Excellence Reporter: Lama Willa, what is the meaning of life?
Lama Willa Miller: I think the meaning of life has something to do with leaving the world a better place than when we arrived here. We are the stewards of a beautiful and fragile planet for this and future generations. We have an obligation—out of love and respect for our fellow living creatures—to pass down a cleaner, kinder and healthier planet.
This is not easy. The human species has not been doing a great job so far, especially in the last couple hundred years. We live at such a critical time in history: we are witnessing the stark truth that human habitation on this planet is threatening its survival.
In the face of the earth’s challenging situation, it is easy to fall into to extremes: despair and hopelessness, on the one hand, and false optimism, on the other. Sometimes it feels like these are our only choices. This, or turning away.
In Buddhism, there is something called “the middle way”. The middle way perspective recognizes that the more we fall into extremes, the more wisdom eludes us. With respect to the earth’s challenges, we can find a middle way. We do not have to fall into the extremes of despair or false hope, mindsets that numb or paralyze.
We too can rely on a middle way: a willingness to take in and digest the truth of things while maintaining an attitude of love and joy. This is the path of the “courageous ones”, the bodhisattvas, of this generation. This middle way attitude gives us a basis from which to practice compassionate action on behalf of our planet, without falling apart.
What I am getting to is this. I believe the preservation of outer resources will be more effective walking hand in hand with the cultivation of deep inner resources. In a project to bring light to the world’s toughest problems, our thoughts, feelings and motivations matter.
Systemic change is critical and essential to solves many of the world’s problems, but I don’t believe that outer strategies alone will be enough. To leave this world a better place for the next generation, we must include the heart. What we need is not only a shift in systems, but a shift in consciousness: from carelessness to mindfulness, from an ethic of domination to one of service, from an ethic of competitiveness to one of kindness, from a value of independence to one of inter-dependence.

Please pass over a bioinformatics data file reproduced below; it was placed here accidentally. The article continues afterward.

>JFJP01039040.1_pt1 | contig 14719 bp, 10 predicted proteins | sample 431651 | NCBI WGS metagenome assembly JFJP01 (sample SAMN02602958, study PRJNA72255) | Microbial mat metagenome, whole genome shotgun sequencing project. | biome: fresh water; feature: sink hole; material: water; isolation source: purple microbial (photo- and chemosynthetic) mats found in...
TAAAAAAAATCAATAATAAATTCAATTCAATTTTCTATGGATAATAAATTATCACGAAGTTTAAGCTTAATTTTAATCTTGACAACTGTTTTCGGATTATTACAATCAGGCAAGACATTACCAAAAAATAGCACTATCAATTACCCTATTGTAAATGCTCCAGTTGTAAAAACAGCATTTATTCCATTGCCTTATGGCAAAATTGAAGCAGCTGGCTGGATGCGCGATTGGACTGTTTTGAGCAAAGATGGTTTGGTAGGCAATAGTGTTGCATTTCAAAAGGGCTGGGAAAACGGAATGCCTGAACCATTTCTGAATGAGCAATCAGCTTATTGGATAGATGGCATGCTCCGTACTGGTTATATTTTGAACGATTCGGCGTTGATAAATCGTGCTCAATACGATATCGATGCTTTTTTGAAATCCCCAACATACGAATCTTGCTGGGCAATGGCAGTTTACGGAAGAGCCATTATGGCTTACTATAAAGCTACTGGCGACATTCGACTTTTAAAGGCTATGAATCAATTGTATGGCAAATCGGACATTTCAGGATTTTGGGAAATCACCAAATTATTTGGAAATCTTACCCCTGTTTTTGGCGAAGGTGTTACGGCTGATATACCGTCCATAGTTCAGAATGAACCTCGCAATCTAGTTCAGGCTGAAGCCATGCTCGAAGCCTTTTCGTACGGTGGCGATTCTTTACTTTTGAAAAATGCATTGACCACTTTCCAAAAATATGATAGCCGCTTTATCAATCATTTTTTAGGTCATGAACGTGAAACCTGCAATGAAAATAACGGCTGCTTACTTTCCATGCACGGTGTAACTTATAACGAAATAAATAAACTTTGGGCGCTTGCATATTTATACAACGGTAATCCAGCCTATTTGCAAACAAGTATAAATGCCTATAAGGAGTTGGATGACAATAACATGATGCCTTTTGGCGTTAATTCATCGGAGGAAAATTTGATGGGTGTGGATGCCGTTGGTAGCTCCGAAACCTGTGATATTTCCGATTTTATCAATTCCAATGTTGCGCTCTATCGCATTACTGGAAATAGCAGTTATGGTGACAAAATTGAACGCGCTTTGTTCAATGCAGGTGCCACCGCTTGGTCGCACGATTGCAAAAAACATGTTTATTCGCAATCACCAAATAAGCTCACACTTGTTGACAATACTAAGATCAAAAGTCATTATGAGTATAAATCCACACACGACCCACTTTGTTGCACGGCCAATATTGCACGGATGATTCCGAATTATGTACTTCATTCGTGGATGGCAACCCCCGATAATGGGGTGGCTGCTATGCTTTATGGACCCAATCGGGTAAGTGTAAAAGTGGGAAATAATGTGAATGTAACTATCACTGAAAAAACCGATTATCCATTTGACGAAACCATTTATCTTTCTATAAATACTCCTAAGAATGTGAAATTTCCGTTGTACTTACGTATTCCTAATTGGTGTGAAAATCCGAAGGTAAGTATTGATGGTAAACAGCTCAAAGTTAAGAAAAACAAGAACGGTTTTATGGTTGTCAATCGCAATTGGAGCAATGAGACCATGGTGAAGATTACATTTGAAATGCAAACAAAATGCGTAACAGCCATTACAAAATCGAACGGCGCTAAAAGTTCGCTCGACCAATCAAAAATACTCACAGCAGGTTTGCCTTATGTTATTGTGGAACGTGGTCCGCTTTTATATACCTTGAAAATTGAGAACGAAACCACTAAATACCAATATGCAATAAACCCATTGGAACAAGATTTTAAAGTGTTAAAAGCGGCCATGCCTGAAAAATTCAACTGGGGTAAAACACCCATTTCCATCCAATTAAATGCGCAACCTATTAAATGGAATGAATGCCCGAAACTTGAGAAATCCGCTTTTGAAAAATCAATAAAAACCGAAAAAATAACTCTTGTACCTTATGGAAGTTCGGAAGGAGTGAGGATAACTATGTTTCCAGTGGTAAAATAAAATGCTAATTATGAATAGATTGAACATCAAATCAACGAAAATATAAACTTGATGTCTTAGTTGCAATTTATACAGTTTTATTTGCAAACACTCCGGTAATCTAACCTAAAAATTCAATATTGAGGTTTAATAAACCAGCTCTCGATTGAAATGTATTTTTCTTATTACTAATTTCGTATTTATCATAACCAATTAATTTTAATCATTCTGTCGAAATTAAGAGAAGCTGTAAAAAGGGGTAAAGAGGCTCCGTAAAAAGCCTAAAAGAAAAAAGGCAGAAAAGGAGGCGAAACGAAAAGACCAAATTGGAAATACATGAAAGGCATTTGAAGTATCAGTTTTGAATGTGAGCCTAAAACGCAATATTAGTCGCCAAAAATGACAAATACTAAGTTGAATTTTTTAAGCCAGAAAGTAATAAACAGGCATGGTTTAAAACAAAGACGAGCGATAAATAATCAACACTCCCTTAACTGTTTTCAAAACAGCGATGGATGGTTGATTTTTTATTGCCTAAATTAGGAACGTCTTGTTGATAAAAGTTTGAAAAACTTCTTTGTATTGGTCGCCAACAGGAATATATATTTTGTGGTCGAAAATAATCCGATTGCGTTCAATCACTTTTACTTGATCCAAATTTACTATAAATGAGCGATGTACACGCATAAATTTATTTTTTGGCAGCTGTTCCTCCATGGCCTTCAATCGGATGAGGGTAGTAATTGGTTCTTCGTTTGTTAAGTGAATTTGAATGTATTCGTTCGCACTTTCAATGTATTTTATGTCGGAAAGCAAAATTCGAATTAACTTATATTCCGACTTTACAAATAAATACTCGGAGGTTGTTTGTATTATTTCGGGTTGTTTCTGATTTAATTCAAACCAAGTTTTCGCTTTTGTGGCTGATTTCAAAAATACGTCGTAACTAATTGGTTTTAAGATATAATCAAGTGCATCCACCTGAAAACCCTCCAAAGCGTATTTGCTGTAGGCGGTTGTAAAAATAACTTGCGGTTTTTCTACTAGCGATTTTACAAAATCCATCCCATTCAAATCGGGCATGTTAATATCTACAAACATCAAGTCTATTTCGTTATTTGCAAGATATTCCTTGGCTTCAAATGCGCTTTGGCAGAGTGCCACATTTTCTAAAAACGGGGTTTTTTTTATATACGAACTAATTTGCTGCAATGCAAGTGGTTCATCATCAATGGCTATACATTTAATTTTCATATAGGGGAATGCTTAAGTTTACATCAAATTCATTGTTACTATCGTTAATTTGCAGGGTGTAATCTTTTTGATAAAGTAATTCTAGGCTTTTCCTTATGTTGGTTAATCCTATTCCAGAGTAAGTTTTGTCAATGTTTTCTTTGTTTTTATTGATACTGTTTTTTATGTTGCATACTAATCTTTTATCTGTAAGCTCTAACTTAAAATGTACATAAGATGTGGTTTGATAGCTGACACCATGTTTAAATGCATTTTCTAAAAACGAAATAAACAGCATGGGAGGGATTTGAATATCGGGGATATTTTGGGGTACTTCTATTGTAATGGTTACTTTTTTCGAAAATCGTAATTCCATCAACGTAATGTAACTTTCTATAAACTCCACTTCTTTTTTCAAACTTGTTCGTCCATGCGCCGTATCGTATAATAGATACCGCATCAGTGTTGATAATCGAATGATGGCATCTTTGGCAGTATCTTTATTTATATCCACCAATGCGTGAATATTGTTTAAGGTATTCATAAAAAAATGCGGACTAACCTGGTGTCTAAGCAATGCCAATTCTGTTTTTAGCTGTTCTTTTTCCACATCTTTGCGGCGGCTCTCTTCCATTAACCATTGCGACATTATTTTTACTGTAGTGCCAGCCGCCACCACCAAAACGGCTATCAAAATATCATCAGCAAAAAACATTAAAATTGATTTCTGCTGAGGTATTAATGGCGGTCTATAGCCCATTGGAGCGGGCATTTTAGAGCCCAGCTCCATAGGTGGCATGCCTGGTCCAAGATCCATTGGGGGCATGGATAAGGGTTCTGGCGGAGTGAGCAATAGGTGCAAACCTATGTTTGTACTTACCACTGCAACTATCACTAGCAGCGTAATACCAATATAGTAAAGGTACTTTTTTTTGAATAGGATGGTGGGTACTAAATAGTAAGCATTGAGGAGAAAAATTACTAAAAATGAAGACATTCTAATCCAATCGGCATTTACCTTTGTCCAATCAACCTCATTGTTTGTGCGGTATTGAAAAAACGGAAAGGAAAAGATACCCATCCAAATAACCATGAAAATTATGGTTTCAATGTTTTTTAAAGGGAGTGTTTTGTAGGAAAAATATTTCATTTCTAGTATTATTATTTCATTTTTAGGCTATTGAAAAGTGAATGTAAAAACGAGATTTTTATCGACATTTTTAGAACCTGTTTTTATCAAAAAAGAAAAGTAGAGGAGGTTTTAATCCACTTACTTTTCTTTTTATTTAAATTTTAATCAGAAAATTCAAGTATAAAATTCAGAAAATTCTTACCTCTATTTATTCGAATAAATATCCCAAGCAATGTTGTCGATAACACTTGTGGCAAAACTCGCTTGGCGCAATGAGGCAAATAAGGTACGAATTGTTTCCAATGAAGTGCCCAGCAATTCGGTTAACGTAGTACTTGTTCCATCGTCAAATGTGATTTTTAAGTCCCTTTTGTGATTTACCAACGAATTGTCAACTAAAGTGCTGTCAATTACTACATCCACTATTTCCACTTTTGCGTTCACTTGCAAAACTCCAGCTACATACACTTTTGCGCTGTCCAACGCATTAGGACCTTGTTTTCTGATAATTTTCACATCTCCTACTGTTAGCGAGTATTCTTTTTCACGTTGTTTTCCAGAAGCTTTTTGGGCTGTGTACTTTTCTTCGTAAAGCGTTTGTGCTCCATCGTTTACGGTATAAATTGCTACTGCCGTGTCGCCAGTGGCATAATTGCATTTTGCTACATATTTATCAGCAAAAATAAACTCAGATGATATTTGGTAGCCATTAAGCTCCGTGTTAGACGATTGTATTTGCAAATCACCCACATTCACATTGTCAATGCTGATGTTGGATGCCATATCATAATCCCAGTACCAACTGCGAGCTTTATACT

The Buddha taught that the deep causes of our suffering lie within. I think this is true with respect to the planet’s situation also. Some deep causes of our planet’s malaise can be found in the human psyche, and our ultimate survival or demise depends not only understanding this connection. A commitment to developing and nurturing inner resources of love, compassion, mindfulness and contentment will be essential—in the coming decades– to ensure a better world for our children and grandchildren.
Cultivating love for ecosystems, animals and plants will be important. What we love, we cannot destroy.
Developing wisdom will be important. Wisdom is needed to discern how best to act in the face of crisis.
Finding an inner discipline will be important. When we look within, we discover that the causes of our happiness lie more firmly in our emotional and cognitive health than in material consumption.
Maybe the meaning of life is about transcending even these boundaries of inner and outer. We are no longer in a period of history when the inner journey is solely about our own liberation: it is about taking part in a global shift in consciousness. It is about preparing us to act, with compassion, on behalf of this planet and the beings around us.
My prayer for this world is that we find meaning and purpose in uprooting the deeper causes of our earth’s environmental malaise—the inner causes of aggression, greed and delusion—and train in establishing the deeper causes of peace and sustainable living—compassion, kindness, contentment and wisdom. I believe everyone on this earth is capable of finding the courage to go the distance.
~Lama Willa Miller is a Tibetan Buddhist teacher and scholar. She is the founder of Natural Dharma Fellowship and Wonderwell Mountain Refuge, and is Visiting Lecturer in Buddhist Ministry at Harvard Divinity School.
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